Up to 90 percent of all e-mails will be spam by the end of this year, according to a security vendor.
"About 85 percent of e-mails received are now spam and this will go up to at least 90 percent by the end of the year if levels don't change," said Bradley Anstis, director of product management at security company Marshal of Basingstoke, UK, whose Threat Research and Content Engineering (TRACE) team has detected a 30 percent increase in spam in the past week, based on traffic monitored from spots in 18 countries. The group adds that spam has increased a whopping 280 percent since last October.
"Spam coming out of China and South Korea has massively increased mainly because of out-of-control botnets running off unprotected home computers," he said, adding that many governments and users from these areas are ignorant of the need for anti-malware products, which could restrict these botnets.
"There is very little knowledge of the importance of malware protection and the lack of legislation means malware writers have a good chance of getting away with it. Singapore has toughened up on legislation and we have seen a drop in spam from there as a result," he said.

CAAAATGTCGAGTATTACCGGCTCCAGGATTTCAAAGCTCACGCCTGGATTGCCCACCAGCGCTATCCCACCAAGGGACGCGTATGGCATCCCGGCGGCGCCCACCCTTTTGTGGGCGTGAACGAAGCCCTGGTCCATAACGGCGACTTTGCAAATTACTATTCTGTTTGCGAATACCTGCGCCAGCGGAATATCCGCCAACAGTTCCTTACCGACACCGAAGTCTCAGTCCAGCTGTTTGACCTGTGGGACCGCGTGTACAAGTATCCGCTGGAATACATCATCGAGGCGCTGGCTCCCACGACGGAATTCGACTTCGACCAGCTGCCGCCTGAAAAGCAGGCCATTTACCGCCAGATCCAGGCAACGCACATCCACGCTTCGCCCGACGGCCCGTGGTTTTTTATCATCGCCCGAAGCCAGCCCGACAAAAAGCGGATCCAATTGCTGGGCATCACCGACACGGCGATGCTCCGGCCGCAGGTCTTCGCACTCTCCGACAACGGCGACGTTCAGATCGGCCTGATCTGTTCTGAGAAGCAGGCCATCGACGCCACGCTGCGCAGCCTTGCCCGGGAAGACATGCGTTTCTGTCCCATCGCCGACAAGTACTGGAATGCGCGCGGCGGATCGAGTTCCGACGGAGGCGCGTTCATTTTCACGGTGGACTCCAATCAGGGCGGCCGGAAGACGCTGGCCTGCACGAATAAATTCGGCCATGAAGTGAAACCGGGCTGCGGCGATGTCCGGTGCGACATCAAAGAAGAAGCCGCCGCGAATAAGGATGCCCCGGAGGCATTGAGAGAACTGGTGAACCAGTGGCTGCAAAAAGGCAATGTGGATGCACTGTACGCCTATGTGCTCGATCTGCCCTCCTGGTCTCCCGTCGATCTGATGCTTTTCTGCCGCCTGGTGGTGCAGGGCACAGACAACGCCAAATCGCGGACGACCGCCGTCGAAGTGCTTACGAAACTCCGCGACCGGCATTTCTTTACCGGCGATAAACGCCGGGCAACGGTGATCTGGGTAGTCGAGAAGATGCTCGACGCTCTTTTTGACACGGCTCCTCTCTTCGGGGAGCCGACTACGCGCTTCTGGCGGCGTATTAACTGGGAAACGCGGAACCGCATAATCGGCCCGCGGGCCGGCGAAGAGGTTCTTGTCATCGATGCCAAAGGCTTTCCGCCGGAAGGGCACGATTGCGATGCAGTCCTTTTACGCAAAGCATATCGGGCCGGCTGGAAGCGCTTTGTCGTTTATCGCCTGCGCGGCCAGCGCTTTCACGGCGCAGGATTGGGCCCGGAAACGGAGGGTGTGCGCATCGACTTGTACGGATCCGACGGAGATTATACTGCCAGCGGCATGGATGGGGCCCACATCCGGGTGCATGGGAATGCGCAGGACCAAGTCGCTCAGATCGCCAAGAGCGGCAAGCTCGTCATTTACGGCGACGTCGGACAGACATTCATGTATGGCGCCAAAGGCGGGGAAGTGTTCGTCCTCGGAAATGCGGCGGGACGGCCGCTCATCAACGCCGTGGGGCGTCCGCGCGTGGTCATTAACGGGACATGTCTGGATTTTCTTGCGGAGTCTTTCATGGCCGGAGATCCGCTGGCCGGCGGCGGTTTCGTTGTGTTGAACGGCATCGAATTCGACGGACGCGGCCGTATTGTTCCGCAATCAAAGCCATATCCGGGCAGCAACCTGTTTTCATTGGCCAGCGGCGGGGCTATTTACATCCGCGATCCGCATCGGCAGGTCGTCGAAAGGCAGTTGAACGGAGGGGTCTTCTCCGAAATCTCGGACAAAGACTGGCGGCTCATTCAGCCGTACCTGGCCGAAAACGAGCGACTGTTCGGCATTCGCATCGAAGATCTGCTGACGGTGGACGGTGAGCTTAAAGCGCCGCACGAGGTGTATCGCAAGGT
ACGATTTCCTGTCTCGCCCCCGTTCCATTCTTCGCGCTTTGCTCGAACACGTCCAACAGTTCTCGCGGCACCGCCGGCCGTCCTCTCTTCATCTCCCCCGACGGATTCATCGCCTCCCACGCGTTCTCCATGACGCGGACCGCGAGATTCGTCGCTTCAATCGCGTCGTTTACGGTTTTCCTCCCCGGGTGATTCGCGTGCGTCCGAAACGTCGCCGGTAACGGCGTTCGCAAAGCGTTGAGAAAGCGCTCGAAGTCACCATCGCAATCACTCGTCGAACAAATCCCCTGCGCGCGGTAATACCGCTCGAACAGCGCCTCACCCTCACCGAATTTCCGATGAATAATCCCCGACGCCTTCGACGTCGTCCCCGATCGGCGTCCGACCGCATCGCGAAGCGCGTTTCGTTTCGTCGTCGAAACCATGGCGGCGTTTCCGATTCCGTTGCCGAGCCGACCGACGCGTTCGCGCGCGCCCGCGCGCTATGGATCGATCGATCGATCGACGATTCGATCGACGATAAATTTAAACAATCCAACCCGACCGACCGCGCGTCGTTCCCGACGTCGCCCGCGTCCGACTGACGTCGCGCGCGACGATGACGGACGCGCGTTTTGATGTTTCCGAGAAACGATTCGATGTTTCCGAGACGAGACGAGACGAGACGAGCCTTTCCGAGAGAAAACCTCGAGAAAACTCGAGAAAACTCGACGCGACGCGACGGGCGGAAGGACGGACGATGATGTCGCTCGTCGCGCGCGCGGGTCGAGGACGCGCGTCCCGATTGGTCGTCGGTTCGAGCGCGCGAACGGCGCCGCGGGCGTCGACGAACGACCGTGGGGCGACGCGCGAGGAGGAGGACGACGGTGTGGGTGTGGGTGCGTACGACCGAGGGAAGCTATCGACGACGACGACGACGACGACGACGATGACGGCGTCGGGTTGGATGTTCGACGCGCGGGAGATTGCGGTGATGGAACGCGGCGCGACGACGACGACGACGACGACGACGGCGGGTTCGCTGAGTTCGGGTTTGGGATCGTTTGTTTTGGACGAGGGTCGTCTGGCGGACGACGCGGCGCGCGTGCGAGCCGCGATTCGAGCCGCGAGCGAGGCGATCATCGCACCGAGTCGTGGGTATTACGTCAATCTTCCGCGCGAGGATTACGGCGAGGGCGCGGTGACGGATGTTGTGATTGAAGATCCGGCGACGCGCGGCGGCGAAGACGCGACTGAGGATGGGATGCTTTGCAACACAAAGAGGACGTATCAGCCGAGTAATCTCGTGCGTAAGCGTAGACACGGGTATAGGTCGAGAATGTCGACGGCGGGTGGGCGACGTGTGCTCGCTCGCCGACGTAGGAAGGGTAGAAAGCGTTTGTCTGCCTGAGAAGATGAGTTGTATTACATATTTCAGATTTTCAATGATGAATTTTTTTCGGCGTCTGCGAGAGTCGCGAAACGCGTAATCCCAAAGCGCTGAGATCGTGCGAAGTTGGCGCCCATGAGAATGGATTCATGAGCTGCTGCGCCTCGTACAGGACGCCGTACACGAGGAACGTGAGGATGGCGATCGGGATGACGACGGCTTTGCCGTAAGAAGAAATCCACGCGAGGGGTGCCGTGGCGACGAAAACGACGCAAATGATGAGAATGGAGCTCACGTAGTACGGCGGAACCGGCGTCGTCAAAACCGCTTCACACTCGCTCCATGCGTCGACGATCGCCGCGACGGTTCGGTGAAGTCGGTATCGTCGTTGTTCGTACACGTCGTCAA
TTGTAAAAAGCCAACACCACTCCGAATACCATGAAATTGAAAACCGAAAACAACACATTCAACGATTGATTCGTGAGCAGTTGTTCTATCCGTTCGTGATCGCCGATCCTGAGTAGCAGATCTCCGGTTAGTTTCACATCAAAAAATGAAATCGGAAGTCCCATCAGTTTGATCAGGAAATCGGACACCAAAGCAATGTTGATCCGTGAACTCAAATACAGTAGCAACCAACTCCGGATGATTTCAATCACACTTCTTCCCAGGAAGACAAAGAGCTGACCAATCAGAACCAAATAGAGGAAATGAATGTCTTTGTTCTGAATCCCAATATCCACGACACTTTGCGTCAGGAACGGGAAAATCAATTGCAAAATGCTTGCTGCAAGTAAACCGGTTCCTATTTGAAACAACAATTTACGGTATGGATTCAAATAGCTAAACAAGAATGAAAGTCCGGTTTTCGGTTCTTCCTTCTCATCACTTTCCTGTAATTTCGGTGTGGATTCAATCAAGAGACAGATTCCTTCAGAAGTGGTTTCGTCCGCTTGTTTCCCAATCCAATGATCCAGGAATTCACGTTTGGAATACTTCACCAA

Anstis said the solution relies on government supporting ISPs to implement content filtering and to force users to install malware protection. A national spam filtering program would end spam, according to Joel Camissar, country manager for Australia and New Zealand at Websense, and a member of the Anti-Phishing Working Group (APWG).
"Spam would be all but eradicated if ISPs banded together to filter incoming mail, since there are only about eight or nine pipes connecting local ISPs to the rest of the world," Camissar said, recognizing that this carries a host of privacy issues.
Still, the bulk (75 percent) of phishing e-mails are targeting eBay and its payment subsidiary Paypal users according to research conducted by Sophos last year.
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